Let's start with what research says about the impact of mothers on "causing" ssa. A 2006 study by Dickson & Byrd found that ssa males regarded their mothers as significantly less "loving", more "demanding", and more "rejecting" than did males who exclusively had opposite-sex attractions (osa). But, could it be that the ssa males were actually just more "sensitive" toward their mom's demeanor - as compared to the mother actually being harsh? Who knows! It should be noted that not all ssa males felt poorly toward their mothers. Indeed, many mothers are viewed as very loving by their ssa sons - so loving that theorists claim this hindered the boy from properly attaching to his father. Clearly, not all ssa males react the same to their mothers!
Now let's see if the father is the "cause" of a boy's eventual development of ssa. In the study previously cited, both ssa and osa sons primarily attached to their mothers far more than to their fathers. In short, all males seem to have difficulty primarily relating to their dads! It should also be noted that perhaps dads do not relate well to their ssa sons because the son's temperament and behaviors are too dissimilar from his own.
Furthermore, in a famous 2007 study by Jones & Yarhouse of 98 ssa subjects (72 of whom were males), they found that 61 subjects perceived their childhood relationship with their father to be either "not at all close" or "not very close". The flip-side of that research, though, is that 33 of the subjects perceived their relationship with dad to be either "somewhat close" or "very close". Clearly, not all ssa males had poor relationships with their fathers!
Does it matter whether a young boy has a loving relationship with his mother and father? Well, of course! Many, many clients of mine fit the "classical" psychoanalytical relationship with their parents. They report mothers as being controlling and critical, while having fathers who were largely absent or harsh in tone. Tragically, some of these parents were clearly abusive - emotionally, verbally, physically, and even sexually, with their sons [note: more about "abuse" in the next issue of "Counseling Insights"]. Is it helpful for the ssa male to "make sense" out of his past? You betcha! Do poor relationships with parents affect a young boy's self-esteem? One could easily conclude "yes!" Should an ssa male strive to correct some early wounds from childhood? No doubt! Should that ssa male refuse to take the blame for the existence of his same-sex attractions? Absolutely!!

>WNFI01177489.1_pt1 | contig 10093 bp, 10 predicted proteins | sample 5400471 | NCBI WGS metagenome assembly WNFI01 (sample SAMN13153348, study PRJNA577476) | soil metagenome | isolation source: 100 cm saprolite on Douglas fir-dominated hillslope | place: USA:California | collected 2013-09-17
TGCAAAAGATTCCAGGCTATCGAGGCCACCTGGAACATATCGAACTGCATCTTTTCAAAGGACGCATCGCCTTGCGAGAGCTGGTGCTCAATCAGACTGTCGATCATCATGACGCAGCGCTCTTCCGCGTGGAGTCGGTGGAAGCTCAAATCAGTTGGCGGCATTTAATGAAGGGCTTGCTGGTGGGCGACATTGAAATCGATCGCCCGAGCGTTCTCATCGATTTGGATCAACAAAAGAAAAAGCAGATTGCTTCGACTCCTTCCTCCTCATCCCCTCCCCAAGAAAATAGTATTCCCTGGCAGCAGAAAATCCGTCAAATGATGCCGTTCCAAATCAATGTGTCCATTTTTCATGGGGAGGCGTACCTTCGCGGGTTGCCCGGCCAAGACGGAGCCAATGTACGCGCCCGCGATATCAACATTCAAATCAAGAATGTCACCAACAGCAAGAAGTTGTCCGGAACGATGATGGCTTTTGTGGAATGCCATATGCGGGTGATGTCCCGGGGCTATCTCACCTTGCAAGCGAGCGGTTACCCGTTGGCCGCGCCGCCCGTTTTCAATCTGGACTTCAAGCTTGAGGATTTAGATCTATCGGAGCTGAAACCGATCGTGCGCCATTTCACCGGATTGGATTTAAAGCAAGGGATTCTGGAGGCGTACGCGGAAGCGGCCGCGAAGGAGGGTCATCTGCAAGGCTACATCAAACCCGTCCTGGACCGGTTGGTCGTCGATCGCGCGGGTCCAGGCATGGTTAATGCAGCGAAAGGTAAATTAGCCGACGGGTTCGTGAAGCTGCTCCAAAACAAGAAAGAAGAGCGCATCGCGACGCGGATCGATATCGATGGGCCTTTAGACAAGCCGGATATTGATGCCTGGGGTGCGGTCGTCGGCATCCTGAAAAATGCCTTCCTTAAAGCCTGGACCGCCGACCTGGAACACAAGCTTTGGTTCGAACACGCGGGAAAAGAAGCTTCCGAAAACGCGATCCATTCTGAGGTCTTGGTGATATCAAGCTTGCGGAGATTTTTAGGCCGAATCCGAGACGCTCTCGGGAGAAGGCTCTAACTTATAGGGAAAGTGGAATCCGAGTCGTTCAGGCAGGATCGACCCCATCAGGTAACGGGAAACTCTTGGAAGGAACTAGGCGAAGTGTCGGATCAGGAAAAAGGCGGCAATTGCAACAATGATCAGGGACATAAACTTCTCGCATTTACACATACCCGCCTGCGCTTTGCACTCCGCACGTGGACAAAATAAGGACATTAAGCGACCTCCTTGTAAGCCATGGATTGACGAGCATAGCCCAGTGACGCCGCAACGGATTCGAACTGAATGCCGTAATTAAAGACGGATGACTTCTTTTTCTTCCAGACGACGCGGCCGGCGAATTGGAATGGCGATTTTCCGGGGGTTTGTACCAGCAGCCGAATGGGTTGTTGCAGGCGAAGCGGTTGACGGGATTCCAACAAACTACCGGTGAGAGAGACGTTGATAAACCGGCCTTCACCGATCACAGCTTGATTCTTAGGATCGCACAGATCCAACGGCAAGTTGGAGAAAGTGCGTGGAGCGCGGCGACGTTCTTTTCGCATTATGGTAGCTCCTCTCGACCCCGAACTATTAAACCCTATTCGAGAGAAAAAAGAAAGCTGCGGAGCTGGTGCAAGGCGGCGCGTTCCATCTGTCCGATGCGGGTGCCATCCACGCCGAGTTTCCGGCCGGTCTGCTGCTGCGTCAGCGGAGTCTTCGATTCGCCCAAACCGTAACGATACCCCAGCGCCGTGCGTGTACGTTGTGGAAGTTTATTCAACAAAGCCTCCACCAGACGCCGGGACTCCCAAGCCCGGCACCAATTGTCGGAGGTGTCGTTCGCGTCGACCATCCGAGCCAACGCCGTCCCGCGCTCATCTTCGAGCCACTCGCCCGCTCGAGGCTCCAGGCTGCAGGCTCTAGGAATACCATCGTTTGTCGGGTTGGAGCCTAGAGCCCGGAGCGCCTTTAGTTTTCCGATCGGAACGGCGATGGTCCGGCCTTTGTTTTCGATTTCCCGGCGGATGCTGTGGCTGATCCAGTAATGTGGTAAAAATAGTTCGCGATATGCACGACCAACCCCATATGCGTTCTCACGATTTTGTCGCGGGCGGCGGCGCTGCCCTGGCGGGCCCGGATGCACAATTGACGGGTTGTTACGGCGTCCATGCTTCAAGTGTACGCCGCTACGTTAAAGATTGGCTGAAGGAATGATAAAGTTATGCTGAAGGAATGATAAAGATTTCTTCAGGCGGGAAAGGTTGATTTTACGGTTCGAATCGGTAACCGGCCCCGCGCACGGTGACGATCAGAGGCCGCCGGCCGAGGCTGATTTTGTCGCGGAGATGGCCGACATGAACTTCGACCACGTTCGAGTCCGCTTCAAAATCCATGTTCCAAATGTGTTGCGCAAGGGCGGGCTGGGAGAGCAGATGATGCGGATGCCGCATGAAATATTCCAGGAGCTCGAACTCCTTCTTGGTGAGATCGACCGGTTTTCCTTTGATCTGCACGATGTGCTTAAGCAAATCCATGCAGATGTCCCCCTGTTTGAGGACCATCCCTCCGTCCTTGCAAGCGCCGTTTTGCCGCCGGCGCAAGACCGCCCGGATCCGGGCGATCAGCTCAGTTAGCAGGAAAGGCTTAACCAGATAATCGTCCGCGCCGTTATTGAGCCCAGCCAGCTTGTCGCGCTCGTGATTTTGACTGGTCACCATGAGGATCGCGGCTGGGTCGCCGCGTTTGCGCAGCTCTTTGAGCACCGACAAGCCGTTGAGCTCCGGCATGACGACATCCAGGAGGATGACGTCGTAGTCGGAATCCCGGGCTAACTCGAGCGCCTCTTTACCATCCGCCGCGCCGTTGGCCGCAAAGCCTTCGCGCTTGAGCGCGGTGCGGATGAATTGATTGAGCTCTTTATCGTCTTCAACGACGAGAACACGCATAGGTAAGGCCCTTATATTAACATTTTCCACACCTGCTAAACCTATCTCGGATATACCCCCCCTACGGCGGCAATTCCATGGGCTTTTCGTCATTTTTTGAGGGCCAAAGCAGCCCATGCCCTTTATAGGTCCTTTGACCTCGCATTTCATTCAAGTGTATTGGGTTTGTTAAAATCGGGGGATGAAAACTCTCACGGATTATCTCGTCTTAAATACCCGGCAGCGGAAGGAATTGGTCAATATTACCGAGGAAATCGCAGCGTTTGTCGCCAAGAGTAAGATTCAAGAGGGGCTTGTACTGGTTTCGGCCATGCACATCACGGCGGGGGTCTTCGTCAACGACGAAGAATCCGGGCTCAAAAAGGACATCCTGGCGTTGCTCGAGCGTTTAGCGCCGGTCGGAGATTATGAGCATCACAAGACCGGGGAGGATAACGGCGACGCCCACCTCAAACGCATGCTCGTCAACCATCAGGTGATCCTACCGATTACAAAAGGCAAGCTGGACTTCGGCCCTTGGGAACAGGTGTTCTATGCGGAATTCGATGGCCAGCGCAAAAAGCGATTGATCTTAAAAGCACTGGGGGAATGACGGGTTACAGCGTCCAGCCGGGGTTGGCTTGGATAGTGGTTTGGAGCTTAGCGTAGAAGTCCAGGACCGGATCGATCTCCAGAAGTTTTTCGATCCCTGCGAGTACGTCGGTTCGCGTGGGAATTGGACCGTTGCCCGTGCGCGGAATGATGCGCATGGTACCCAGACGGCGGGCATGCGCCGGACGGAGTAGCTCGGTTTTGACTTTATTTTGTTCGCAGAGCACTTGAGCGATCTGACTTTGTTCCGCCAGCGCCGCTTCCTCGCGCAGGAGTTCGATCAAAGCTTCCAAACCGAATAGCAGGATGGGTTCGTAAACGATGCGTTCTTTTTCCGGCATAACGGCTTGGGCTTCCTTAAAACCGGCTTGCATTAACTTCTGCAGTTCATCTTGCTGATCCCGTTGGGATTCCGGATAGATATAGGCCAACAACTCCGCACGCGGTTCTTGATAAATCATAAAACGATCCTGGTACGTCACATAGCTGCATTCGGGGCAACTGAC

But is it true that the cause of ssa in males is due to "domineering mothers and detached or critical fathers"? Does the ssa male have to accept that belief in order to change? To me, that's a stretch. I will let you decide for yourself, based upon your own life experience. Could it be possible that most boys relate less well to their fathers? I have many, many clients of mine who have "father wounds" - and they have never experienced any erotic attractions to their own gender. Could it be possible that ssa males were simply more "sensitive" to negative feedback that they received from either parent? Perhaps.
I acknowledge that I am not a Reparative Therapist, but that does not mean I do not have tremendous respect of that theory and therapy. Indeed, we may one day discover that their theory was correct. Or not. For now, though, we only know that we simply do not know for certain what causes a male to develop same-sex attractions.
Personally, I know of some fathers out there who got a "bum rap" from sons who blamed their same-sex attractions on their father.
Like my dad.
Next issue of "Counseling Insights" - Part 3: The Role of Abuse. Click Here
to access that article directly.
Copyright © 2008, Dr. Mike Rosebush; permission granted for multiple reprints.